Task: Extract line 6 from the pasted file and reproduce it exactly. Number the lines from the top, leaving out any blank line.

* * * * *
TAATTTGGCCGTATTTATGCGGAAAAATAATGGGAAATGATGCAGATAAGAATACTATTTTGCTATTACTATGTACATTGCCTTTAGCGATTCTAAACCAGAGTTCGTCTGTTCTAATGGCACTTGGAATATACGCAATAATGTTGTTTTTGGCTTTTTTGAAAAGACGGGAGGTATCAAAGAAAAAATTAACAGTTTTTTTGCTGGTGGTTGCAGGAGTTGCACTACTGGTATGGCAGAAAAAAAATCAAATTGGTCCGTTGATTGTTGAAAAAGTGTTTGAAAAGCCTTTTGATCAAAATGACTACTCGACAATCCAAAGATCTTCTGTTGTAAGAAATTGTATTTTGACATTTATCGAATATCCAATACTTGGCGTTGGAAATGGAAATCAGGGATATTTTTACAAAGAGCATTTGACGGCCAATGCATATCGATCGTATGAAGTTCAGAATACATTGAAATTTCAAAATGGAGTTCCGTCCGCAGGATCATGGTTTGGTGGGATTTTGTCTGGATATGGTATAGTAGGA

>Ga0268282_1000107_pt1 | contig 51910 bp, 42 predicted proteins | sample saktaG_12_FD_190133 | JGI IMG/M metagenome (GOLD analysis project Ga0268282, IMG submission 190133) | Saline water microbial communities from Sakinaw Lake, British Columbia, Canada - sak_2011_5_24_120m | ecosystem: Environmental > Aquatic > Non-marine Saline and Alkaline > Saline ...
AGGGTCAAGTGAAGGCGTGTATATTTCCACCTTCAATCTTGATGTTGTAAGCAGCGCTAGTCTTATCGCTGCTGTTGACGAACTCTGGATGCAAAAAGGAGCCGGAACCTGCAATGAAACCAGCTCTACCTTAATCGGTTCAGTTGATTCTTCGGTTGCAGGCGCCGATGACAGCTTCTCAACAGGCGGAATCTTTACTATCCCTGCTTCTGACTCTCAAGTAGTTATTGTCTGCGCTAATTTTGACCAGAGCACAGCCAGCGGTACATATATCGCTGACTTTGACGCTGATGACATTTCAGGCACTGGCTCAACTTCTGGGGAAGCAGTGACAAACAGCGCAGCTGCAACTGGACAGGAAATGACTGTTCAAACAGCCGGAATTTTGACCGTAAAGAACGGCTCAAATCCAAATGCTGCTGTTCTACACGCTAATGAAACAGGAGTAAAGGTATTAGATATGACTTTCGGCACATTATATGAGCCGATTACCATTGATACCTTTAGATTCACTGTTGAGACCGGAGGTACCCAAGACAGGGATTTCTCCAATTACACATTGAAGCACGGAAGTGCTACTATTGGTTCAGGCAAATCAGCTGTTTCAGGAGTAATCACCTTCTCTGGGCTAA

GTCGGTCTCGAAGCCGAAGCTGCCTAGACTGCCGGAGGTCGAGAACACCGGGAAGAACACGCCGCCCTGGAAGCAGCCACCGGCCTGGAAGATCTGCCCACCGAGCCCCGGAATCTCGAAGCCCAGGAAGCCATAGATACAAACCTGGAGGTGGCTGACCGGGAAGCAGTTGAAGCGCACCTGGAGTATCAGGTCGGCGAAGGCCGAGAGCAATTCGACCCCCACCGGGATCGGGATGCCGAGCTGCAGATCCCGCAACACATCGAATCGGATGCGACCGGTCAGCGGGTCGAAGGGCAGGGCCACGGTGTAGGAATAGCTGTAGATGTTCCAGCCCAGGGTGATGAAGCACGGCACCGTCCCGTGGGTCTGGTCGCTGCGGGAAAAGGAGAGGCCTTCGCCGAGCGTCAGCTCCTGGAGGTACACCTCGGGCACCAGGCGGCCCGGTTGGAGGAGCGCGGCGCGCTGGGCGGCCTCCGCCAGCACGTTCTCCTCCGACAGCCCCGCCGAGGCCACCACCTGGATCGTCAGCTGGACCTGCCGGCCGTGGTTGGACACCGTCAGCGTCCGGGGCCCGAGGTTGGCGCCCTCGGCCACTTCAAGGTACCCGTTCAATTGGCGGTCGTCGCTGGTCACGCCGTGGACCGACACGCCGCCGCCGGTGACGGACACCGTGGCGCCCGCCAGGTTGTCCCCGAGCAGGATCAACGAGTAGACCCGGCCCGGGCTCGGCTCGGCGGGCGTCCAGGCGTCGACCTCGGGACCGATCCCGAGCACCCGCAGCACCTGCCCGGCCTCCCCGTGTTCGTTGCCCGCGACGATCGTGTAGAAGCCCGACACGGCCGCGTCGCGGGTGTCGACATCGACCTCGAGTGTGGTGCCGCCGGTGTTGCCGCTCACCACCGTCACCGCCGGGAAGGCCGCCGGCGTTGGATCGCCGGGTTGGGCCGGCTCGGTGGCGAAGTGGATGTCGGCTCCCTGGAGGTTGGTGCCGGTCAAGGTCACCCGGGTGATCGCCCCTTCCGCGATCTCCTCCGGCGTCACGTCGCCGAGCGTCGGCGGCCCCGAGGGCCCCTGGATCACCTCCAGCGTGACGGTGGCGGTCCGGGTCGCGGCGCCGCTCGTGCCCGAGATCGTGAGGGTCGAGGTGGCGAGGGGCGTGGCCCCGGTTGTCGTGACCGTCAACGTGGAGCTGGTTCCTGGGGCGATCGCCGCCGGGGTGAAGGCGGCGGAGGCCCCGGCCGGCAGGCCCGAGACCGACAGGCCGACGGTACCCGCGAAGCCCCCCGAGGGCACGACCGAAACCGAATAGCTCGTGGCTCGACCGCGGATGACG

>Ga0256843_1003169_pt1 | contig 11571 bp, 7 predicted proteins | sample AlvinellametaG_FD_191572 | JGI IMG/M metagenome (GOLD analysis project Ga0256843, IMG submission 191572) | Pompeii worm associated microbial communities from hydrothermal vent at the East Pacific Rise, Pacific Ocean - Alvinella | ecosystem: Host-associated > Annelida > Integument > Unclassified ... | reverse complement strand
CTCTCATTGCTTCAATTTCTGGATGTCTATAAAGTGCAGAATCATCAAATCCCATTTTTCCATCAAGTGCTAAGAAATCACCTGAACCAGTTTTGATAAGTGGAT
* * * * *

CTCTCATTGCTTCAATTTCTGGATGTCTATAAAGTGCAGAATCATCAAATCCCATTTTTCCATCAAGTGCTAAGAAATCACCTGAACCAGTTTTGATAAGTGGAT